What are Virginia’s laws regarding marijuana?
Public opinion of drug use has changed rapidly over the past few years. Although Virginia used to have very harsh restrictions on the use of marijuana, the state became one of the first in the South to decriminalize certain amounts of recreational cannabis.
Governor Northam introduced two bills – House Bill 2312 and Senate Bill 1406 – in early 2021. The General Assembly approved the bills on April 7. Under the new laws, it is now legal to possess and grow small amounts of marijuana in the state of Virginia.
Possession And Sale
Granted, certain limitations and penalties remain in place. As Virginia’s laws continue to evolve, and as more and more states make marijuana legal in some form, it is important for residents to understand the regulations and consequences surrounding it.
• Possession of marijuana:
The recently instated laws allow Virginia residents over the age of 21 to legally possess one ounce or less of marijuana. The possession of one ounce to one pound, however, is a civil violation that typically results in a fine of $25. It is a criminal felony offense to own more than one pound of marijuana, and the sentence for this can be a $250,000 fine and up to 10 years in prison.
• Cultivating plants:
It is legal for adults 21 years or older to cultivate up to four marijuana plants without incurring a penalty. Cultivating five to 10 plants, though, is a civil violation that carries a $25 fee. The cultivation of more than 10 plants is a misdemeanor criminal charge, while 50 or more is a felony.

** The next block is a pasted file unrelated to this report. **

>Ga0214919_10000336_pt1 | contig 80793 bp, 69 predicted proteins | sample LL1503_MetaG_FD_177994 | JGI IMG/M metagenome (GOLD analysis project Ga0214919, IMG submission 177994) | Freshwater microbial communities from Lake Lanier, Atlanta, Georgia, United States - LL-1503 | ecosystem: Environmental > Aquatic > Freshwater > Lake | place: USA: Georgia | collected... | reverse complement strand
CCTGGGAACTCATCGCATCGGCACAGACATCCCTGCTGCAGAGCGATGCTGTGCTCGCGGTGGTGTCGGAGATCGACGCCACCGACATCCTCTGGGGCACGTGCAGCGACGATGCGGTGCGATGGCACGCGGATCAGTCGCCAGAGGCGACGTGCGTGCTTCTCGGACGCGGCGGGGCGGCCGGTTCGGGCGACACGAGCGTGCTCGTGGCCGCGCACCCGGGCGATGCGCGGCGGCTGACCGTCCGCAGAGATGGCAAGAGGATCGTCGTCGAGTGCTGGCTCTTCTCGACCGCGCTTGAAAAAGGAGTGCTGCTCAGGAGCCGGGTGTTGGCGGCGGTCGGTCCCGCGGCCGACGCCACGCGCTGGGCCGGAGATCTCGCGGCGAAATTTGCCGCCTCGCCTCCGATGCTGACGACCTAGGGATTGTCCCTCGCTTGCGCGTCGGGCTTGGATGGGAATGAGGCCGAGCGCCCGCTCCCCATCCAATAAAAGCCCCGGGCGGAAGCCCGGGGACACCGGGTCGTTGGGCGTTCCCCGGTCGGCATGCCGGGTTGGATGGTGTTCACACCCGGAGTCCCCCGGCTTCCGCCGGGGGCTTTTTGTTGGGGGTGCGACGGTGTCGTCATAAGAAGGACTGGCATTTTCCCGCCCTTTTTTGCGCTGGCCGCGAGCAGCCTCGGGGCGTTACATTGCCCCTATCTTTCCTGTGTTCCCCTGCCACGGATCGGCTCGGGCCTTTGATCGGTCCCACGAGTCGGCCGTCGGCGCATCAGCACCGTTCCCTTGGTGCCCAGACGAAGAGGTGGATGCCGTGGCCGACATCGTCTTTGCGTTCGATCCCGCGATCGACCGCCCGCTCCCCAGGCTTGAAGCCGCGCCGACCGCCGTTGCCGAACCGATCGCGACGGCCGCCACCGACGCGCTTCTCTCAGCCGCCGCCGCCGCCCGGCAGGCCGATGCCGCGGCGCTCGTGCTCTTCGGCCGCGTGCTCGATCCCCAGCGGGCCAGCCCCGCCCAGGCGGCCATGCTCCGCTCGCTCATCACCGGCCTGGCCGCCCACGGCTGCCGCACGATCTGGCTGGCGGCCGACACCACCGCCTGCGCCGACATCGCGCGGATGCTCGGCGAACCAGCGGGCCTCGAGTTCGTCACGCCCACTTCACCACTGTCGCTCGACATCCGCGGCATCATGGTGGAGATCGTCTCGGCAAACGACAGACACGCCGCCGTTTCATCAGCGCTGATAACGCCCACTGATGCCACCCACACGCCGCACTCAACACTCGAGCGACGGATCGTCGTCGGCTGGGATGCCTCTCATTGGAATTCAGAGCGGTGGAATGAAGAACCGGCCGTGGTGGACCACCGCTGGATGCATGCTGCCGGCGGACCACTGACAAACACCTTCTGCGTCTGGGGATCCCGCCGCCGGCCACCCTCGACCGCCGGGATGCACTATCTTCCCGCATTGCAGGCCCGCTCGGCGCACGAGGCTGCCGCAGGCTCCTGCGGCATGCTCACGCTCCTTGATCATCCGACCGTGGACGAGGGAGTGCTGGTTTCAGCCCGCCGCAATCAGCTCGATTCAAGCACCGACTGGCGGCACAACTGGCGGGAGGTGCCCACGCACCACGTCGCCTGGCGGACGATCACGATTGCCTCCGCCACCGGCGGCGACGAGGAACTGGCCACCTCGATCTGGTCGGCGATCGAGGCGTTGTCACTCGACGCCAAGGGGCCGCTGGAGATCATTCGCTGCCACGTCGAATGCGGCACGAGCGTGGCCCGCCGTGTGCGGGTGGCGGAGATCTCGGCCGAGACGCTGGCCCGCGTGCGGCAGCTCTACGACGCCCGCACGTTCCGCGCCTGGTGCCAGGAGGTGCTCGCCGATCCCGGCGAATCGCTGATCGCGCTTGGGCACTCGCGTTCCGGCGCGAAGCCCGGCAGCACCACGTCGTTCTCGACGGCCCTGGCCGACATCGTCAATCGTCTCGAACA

• Distribution and sale:
Virginia courts do not consider the possession of a large quantity of cannabis as evidence of an intent to sell. The state considers the sale or distribution of up to one ounce of marijuana a misdemeanor charge. The penalties are up to 12 months in jail and a fine of up to $2,500. Distributing anything more than one ounce of marijuana is a felony offense. What’s more, the distribution of more than five pounds of marijuana has a sentence of at least five years in prison. The most severe distribution-related crime – the distribution of more than 100 kg, or 220 lbs, of marijuana leads to an automatic sentence of 20 years to life.
Keep in mind that while Virginia has legalized marijuana in some respects, there are still federal laws in place that criminalize marijuana possession, sale and cultivation. Someone facing federal charges will face stricter penalties than those charged and tried at the state level.
Patients who have a medical condition might wonder whether they can use cannabis as a medical remedy. In Virginia, anyone with a diagnosed illness, whose medical practitioner determines they could benefit from the use of marijuana may do so, with certain restrictions. State-approved dispensaries may dispense up to four ounces of medicinal marijuana to a patient every 30 days.
It is important to point out that even when someone fits the criteria for the use of medical marijuana, they may still be arrested. The person could still have to spend time in jail and go to trial for drug charges.
In addition to criminal penalties, someone who has been convicted of a drug crime in Virginia may have difficulty finding employment or housing. Even arrests on their own—without a conviction—can remain on a person’s criminal record for an extended period, creating roadblocks to a successful future.
It is imperative that people in Virginia remain aware of how the state addresses marijuana use and possession. Anyone who has questions about this matter should consult with an experienced criminal defense attorney.